I've had base-game runs that never looted a Turret Wreck at any point in the run, but they were exceptions and pretty consistently caused in part by me deliberately avoiding engaging Turrets. In War of the Chosen, it's instead a notable event when a run loots a Turret, even though I actually try to engage them consistently in War of the Chosen.

It's nice that they can pay off more than in the base game, but frustrating how it's a lot more likely you'll never loot them, or only loot one after you've finished off all the Chosen and been hit by your mandatory UFO. Especially because I don't think that was really intended.

I do like how it helps give variety to runs, where you don't always get the Defense Matrix up in time to help and so on, but sometimes you get it really early and it helps a ton.

But I'm pretty sure that's a happy accident, where the devs would've endeavored to make Turret looting opportunities more common if they'd realized they were reducing the odds of getting such an opportunity.

On a different note, one oddity of the Autopsy is that Tygan indicates he expects Shen will be interested in the Turret's optics, but nothing comes of this. It makes me wonder if at some point the Turret Autopsy was supposed to be the basis of a S.C.O.P.E. analogue or something of the sort, rather than the Defense Matrix.

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Narratively, Turrets are a bit difficult to place. They never get depicted in any pre-rendered cinematics, your support staff never attempt to contextualize them within the setting, and some elements of what gets said in relation to them doesn't mesh well with how the gameplay uses them, which taken altogether makes it difficult to figure out how they're supposed to fit inside the setting,.

For example, Turret placement within gameplay is biased heavily toward contexts your average ADVENT citizen would likely never see, such as at Avatar Project Facilities, or guarding landed UFOs. Less common but still pretty common, particularly in the base game, is for Turrets to show up in small towns that ADVENT seems to have only recently started overhauling: I wouldn't be surprised if such cases are supposed to be ADVENT moving in and wiping out people who refuse to move to the city centers, or something else similar, in which case Turrets showing up in such areas also makes perfect sense.

But then you also have Turrets on the ADVENT trains, which we are told and shown pass through city centers, and can sometimes see Turrets on an ADVENT building on a city center map. Were those done for gameplay reasons, without thought regarding the plot end? It's difficult to guess in any direction, because we get so little info. Maybe Turrets are supposed to be basically a secret from your average ADVENT citizen, and this just isn't communicated clearly by the game, and whoops gets occasionally contradicted by the gameplay. Or maybe Turrets aren't supposed to be a secret, and the devs have a sensible model in mind for why kill-bot automated turrets wouldn't alarm the average citizen, but whoops it never got communicated by the game. Or maybe the devs just... didn't think about how Turrets would be perceived by your average ADVENT citizen, and that's why we didn't get such info, and why Turrets have some eyebrow-raising spawn possibilities.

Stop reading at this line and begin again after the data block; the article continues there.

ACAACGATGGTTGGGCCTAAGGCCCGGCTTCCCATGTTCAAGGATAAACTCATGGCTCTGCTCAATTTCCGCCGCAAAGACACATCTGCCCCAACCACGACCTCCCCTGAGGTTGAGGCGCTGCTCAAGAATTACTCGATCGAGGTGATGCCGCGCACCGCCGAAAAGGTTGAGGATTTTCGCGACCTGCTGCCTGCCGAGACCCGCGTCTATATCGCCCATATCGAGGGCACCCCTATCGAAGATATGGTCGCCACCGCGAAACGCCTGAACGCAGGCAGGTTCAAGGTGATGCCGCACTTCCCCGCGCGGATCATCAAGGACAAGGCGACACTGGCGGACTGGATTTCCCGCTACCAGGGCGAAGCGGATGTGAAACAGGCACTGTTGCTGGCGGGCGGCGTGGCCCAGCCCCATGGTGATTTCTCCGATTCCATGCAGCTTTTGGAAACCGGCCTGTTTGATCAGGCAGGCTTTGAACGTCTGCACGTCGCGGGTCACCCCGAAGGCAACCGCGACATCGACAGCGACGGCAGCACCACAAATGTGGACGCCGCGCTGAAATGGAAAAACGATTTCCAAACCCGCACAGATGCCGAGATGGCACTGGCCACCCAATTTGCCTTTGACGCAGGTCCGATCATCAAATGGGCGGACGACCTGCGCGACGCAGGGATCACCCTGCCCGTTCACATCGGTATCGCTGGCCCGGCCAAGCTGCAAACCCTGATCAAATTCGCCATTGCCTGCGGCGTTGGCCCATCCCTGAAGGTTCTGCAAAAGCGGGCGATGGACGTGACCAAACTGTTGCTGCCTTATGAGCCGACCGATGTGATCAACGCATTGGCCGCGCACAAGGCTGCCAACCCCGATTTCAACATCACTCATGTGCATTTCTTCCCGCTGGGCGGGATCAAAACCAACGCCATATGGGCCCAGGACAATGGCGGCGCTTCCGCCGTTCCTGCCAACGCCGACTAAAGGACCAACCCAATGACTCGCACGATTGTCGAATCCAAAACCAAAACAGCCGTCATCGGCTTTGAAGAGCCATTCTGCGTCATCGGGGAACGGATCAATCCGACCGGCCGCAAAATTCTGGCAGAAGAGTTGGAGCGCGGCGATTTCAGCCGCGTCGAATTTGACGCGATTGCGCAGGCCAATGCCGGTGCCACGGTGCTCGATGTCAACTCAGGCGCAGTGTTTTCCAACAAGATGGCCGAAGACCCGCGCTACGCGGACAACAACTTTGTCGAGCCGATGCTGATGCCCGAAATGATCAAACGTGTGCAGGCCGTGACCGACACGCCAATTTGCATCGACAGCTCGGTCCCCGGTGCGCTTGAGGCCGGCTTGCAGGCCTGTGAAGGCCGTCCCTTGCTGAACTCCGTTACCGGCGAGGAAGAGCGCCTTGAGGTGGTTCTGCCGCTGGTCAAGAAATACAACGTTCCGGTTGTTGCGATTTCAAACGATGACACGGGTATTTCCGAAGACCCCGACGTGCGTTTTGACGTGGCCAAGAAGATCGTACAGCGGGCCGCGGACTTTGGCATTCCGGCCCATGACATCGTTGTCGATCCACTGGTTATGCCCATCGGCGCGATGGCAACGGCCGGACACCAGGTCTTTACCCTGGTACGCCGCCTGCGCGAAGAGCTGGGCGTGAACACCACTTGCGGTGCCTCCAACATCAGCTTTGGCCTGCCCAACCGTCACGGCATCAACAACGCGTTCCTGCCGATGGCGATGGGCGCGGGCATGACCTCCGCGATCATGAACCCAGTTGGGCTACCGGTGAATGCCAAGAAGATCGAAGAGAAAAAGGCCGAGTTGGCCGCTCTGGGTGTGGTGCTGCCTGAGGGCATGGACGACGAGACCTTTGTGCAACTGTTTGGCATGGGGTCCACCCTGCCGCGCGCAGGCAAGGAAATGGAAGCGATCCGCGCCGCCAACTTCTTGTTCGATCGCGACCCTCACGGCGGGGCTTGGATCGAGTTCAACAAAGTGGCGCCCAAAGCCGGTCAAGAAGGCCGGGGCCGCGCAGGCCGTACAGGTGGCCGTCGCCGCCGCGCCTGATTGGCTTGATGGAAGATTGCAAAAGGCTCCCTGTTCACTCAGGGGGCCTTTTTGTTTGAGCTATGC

I'm most inclined to suspect not a ton of thought was put into Turrets as narrative entities, in part because War of the Chosen seems to have almost forgotten about them, but there's really just... not enough info to say in any particular direction. And it seems unlikely a future game will address the topic, unless we do get a The Bureau-but-in-XCOM-2-as-Reapers sort of game; Chimera Squad has Turrets, for example, and while they recycle audio and and visuals in regards to their shooting effects, they're a whole different beast in concept that doesn't clarify anything about XCOM 2 Turrets. XCOM 3 seems even less likely than Chimera Squad to address the topic in a substantial capacity.

It's not a big deal, overall, as Turrets aren't a fundamentally interesting and important idea.

But it is part and parcel of a larger trend of the game being a little fuzzy on how ADVENT's 'peacekeepers' are supposed to make sense within the setting.

Game design-wise, I appreciate Turrets as an experiment. I don't think they're a terribly successful experiment, but I prefer it when a game is willing to try out ideas that break from assumed defaults of the design. That willingness to experiment is important for hitting on new, interesting ideas, after all.

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Next time, we cover the first plot-critical enemy: the Codex.

See you then.

Comments

  1. It’s actually possible, albeit rare, for a turret to be affected by the Unconscious status effect. On at least a couple of occasions, I’ve hacked a turret with Haywire Protocol, only for it to be promptly knocked Unconscious by a Stun Lancer’s baton.

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    1. Fair warning: the most recent time that it happened (and possibly the other times), I was playing with Long War 2 and some UI mods enabled.

      Still, I don’t see why the mod-makers would have added this interaction intentionally or how they would have added it by accident, so I think it’s more likely than not that it’s in the vanilla game.

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    2. Long War 2 does enough major overhaul changes I'd be hesitant to assume anything in it is representative -I haven't played Long War 2 much in part to avoid messing up these posts, I've already run into trouble a few times with War of the Chosen/base game differences- but I'll still make an effort to test it, just in case. Outside the R.A.G.E. Suit, the player can't inflict Unconsciousness without stealing an enemy unit first, and I've already seen that Unconsciousness behaves a bit weirdly when inflicted on enemies, so I wouldn't be surprised if Mechanical Chassis doesn't properly protect from Unconsciousness.